An ISI official recommended that the intelligence service end its policy of patronising journalists, but there are no indications the close links between the ISI and media have changed. The inquiry also revealed a long list of missing evidence that could have helped to identify the perpetrators, including Shahzad’s cellphone log, the vehicle he had been abducted from, and footage from the security cameras across Islamabad, including near his home.
Not a single witness to his abduction came forward, despite the fact Shahzad would have had to pass through several police checkpoints as he travelled between his home and the television station where he had been due to take part in an interview. In its report, the inquiry criticised police for failing to question fully the ISI and other intelligence agencies about Shahzad. But this censure rang empty given the inquiry itself not only allowed intelligence agency representatives to submit prepared statements but subjected them to limited questioning.
These failings do not serve the cause of justice and they only exacerbate mistrust of Pakistan’s intelligence services at a time when public confidence in the state is fundamental to improving law and order in the country. The authorities must investigate credible allegations of human rights violations implicating members of intelligence agencies as they would any other individual.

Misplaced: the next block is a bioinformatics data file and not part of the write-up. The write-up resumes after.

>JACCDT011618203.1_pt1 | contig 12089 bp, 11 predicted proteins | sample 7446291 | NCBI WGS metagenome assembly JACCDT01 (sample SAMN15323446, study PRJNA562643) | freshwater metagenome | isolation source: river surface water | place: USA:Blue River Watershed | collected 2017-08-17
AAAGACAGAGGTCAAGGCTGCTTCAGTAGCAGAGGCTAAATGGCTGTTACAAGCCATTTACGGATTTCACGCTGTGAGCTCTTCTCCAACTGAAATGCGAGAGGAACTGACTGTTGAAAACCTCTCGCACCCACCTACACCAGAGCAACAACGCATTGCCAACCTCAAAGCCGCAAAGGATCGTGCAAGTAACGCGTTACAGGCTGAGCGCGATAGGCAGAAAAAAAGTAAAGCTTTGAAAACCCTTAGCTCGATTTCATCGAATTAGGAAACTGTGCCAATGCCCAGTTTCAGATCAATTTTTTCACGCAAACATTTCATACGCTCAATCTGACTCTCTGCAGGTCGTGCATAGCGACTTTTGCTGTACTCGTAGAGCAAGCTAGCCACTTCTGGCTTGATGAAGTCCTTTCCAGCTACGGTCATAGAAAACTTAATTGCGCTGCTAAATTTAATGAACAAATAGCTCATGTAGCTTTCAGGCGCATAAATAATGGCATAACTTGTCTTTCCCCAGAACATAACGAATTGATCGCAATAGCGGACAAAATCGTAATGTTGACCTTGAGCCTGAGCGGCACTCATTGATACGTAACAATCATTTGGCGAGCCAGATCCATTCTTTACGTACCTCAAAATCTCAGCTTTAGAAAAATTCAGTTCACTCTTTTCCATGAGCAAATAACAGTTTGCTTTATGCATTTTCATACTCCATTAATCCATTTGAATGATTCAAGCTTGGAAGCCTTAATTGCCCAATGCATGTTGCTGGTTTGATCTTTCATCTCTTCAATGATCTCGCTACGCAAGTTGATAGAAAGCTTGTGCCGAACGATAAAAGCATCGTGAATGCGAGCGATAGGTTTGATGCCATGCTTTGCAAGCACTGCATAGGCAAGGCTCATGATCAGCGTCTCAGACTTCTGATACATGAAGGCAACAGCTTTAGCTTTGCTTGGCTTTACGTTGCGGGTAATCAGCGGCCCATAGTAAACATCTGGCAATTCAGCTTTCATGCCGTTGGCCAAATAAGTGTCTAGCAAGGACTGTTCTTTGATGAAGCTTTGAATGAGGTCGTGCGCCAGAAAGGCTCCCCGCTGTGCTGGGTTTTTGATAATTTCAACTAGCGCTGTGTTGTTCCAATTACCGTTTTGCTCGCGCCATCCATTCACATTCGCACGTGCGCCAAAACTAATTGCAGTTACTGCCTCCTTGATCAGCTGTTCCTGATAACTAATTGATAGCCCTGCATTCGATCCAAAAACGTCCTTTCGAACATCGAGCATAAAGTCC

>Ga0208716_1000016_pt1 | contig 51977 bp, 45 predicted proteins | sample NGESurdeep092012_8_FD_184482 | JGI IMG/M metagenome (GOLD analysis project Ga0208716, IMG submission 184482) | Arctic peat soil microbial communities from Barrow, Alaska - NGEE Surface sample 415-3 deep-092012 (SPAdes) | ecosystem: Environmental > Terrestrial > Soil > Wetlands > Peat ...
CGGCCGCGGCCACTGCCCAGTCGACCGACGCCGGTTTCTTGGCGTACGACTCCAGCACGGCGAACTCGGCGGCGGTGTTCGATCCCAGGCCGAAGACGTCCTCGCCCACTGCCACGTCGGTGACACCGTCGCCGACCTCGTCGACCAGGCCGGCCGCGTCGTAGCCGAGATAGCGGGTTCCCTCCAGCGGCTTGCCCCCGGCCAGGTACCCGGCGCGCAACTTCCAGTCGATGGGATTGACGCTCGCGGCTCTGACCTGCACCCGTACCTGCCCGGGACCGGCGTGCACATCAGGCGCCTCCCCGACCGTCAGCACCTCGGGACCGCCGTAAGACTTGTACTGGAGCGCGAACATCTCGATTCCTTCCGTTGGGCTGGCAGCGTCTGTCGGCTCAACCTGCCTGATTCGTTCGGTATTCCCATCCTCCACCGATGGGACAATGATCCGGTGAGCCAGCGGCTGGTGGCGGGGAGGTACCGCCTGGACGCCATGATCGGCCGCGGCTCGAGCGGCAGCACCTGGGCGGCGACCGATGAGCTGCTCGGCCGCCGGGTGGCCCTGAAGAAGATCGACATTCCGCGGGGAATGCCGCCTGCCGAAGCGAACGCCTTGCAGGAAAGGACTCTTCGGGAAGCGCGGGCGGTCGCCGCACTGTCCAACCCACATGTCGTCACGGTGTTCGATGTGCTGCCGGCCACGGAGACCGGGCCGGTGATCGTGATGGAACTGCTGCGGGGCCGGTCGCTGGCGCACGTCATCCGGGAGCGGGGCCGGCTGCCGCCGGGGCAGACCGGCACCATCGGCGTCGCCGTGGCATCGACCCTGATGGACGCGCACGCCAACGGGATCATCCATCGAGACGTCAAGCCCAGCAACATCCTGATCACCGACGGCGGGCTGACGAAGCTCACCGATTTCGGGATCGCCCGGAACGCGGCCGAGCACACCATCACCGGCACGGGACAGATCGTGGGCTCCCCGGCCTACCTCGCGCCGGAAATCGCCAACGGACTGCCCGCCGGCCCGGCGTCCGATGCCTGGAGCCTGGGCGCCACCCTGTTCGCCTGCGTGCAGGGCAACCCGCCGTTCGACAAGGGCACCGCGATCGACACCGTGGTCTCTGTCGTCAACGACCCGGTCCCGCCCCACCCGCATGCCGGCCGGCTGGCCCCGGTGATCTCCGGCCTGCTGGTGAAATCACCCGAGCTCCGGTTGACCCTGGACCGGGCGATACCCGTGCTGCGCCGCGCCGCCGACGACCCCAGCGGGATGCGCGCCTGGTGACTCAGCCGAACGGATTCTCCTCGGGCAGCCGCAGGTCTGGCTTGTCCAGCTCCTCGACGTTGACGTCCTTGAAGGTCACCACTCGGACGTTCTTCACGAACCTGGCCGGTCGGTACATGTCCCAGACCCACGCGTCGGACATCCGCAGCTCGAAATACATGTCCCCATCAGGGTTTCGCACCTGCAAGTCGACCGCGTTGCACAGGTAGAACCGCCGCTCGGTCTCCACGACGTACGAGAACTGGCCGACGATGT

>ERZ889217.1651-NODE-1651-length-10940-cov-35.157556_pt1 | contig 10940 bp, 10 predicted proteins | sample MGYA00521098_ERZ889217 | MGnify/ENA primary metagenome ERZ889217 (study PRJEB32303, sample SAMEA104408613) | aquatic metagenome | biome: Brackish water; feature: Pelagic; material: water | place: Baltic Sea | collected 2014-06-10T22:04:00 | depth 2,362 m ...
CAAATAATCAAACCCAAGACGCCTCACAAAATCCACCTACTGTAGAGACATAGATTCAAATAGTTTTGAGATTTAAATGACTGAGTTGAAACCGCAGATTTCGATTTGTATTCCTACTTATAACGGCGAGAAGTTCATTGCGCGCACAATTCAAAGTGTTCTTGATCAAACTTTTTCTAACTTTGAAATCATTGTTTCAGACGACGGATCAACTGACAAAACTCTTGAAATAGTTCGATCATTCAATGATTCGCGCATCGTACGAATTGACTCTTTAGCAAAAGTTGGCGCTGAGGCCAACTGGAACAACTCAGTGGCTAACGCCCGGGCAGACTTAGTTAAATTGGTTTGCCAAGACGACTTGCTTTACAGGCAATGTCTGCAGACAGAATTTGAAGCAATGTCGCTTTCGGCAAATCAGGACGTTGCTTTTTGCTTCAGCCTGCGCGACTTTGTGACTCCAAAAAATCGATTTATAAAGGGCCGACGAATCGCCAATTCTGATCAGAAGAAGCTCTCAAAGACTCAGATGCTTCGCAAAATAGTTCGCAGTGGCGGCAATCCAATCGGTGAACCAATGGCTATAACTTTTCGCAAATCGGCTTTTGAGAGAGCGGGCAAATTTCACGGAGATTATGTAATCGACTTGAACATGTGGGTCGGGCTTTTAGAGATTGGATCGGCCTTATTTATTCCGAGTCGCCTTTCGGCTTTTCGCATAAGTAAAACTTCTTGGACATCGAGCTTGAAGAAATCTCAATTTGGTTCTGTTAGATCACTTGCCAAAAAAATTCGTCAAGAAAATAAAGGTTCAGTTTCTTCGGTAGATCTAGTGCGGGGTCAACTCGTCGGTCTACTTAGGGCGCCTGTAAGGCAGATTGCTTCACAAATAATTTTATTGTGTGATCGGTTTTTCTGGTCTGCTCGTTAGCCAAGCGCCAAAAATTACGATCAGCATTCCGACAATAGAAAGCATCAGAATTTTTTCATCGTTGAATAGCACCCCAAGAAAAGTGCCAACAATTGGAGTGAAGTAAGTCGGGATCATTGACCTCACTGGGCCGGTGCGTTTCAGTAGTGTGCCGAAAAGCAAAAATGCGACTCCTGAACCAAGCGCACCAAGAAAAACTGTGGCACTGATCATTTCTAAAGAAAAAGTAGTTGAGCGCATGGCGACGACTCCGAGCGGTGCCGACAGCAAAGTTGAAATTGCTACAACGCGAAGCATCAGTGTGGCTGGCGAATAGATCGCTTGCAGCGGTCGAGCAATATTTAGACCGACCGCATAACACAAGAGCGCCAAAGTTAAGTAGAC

No government employee should be above the law, including and especially security and intelligence officials who work in an inherently secretive environment. If the Supreme Court can robustly investigate allegations of corruption by the highest elected officials then why not serving military and intelligence personnel too?
Amnesty International calls on the authorities to uphold internationally recognised human rights such as the right to information, freedom of speech, and right to life — all of which are enshrined in the Pakistan constitution.
The Pakistan authorities simply have no excuses for inaction when it comes to attacks on journalists. It is time for some measure of justice for those who have paid the ultimate price in their search for truth.
The writer is Pakistan researcher for Amnesty International.